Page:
A Russian billionaire's foundation is awarding two special prizes of $3 million each to British cosmologist Stephen Hawking for his work on black holes and to seven scientists at the world's biggest atom-smasher for their roles in the discovery of a new subatomic particle believed to be the long-sought Higgs boson.
Yuri Milner's Fundamental Physics Prize Foundation announced the awards in a statement on Tuesday.
Hawking is honoured for his discovery of Hawking radiation from black holes "and his deep contributions to quantum gravity and quantum aspects of the early universe." The prize money for the European Organisation for Nuclear Research, or CERN, is being split among a scientist who oversaw the building of the $10 billion atom smasher and six physicists who oversaw two teams of 3,000 scientists each.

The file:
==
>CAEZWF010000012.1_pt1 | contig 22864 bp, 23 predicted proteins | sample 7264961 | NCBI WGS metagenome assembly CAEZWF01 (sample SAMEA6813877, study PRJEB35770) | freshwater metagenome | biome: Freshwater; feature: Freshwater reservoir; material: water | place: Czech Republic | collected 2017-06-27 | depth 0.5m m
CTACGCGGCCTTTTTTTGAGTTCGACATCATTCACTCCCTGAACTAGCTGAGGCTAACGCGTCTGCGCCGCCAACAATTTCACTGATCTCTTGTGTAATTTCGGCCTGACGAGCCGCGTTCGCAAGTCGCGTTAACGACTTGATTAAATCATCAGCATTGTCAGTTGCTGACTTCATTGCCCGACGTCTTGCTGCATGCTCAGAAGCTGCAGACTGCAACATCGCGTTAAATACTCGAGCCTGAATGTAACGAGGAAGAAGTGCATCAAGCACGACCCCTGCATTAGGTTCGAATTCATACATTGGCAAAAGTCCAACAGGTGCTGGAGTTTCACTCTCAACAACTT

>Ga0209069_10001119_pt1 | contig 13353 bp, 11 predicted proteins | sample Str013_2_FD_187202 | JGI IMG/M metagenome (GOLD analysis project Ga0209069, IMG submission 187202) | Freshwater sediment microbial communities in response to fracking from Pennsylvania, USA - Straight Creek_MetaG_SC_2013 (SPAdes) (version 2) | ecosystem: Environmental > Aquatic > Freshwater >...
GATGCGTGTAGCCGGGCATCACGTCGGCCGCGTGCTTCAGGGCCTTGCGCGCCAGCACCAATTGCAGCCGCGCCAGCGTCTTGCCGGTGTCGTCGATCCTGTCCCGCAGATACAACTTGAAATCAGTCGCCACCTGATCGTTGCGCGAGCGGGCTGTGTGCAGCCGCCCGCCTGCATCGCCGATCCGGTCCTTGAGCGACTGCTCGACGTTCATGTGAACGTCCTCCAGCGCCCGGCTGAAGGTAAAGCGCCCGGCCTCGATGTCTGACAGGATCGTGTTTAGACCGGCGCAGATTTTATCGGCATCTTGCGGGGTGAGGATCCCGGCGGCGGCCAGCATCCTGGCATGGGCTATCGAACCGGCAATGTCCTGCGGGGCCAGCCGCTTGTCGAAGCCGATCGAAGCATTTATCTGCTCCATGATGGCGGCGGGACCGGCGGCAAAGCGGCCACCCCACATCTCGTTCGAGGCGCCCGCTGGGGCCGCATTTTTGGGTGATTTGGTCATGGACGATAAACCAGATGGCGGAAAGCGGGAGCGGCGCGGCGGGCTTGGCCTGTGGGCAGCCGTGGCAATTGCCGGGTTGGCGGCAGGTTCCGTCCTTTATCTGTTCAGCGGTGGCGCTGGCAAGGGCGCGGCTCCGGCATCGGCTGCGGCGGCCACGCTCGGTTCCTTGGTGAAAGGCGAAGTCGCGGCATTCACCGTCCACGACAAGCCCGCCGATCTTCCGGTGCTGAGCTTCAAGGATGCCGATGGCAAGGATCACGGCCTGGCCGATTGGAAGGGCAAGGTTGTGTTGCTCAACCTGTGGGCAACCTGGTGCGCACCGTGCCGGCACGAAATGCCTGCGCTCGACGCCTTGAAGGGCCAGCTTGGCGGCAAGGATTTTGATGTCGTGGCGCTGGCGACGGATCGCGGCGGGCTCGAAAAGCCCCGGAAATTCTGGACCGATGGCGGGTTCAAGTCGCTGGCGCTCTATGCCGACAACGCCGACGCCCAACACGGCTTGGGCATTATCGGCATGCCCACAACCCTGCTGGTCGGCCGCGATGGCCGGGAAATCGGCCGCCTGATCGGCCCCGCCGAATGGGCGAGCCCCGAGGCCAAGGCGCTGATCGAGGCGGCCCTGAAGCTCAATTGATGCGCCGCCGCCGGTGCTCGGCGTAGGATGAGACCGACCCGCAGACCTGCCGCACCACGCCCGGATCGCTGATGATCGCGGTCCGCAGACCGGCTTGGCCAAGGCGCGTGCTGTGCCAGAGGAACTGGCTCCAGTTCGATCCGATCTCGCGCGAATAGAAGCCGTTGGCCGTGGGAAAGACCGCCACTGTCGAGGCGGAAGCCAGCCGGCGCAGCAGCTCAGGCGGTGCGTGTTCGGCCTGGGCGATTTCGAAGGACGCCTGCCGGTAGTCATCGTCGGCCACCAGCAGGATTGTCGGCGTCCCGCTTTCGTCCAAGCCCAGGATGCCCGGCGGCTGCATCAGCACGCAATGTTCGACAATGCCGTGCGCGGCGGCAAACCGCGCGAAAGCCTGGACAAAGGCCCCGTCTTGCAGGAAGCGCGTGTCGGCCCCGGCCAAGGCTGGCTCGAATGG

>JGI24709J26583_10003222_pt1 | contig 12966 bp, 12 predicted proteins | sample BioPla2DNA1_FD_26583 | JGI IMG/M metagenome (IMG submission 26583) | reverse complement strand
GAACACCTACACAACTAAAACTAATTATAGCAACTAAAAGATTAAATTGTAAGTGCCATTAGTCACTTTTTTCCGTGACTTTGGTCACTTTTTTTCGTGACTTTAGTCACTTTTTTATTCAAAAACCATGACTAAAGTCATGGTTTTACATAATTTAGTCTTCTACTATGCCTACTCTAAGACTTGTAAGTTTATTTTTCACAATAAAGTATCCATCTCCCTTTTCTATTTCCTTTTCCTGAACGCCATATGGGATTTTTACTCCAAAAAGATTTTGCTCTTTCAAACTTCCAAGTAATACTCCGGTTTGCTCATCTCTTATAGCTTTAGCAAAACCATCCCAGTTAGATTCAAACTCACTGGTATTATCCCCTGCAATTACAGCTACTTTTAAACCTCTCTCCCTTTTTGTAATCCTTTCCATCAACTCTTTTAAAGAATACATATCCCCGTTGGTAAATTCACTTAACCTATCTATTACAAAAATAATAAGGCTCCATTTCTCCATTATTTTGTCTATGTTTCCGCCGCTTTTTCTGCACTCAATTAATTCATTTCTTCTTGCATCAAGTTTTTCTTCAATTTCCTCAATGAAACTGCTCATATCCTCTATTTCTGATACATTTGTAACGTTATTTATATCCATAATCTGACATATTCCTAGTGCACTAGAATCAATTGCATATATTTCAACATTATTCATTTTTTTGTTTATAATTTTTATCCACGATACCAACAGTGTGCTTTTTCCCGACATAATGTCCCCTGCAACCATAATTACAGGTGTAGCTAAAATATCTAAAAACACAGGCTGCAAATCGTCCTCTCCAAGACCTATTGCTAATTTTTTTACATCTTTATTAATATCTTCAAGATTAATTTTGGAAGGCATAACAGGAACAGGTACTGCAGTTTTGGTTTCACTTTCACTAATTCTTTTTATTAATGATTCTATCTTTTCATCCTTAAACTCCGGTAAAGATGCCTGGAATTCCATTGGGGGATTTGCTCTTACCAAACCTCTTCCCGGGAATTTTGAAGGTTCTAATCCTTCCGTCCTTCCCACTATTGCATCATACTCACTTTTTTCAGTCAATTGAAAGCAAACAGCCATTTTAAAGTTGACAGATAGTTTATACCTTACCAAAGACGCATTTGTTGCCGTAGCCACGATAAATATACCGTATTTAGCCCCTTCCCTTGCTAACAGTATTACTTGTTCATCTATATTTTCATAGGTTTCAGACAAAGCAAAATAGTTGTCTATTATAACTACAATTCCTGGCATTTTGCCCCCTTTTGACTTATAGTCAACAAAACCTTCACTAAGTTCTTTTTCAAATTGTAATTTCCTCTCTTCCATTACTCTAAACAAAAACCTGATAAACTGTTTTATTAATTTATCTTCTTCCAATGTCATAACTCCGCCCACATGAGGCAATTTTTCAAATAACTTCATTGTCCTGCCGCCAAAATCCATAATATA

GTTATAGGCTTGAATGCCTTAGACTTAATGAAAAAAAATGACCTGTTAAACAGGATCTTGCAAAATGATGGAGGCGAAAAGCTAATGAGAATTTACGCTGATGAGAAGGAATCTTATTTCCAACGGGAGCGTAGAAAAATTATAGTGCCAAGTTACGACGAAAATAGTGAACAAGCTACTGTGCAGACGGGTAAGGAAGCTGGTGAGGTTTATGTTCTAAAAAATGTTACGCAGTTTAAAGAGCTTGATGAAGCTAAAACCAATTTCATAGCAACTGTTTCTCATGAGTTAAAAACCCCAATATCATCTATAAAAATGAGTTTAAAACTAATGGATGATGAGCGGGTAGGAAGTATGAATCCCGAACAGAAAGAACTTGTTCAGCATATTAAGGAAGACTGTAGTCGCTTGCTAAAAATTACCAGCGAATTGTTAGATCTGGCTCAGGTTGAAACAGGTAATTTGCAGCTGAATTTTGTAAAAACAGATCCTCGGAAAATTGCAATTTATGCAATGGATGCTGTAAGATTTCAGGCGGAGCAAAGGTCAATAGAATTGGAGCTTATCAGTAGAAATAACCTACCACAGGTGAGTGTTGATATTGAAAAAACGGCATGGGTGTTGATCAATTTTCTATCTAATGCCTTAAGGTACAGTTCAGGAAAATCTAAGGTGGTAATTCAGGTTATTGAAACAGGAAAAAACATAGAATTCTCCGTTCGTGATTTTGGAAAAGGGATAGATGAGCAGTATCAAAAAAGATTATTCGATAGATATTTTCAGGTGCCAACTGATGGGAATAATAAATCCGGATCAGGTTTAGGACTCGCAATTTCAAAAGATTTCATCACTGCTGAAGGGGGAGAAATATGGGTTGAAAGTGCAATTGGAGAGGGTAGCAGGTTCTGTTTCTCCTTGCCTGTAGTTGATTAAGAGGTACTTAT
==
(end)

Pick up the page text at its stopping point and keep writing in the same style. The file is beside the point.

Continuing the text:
In an email to the Guardian, Professor Hawking said he was "delighted and honoured" to receive the prize.
"No one undertakes research in physics with the intention of winning a prize. It is the joy of discovering something no one knew before. Nevertheless prizes like these play an important role in giving public recognition for achievement in physics. They increase the stature of physics and interest in it," he wrote.
"Although almost every theoretical physicist agrees with my prediction that a black hole should glow like a hot body, it would be very difficult to verify experimentally because the temperature of a macroscopic black hole is so low," he added.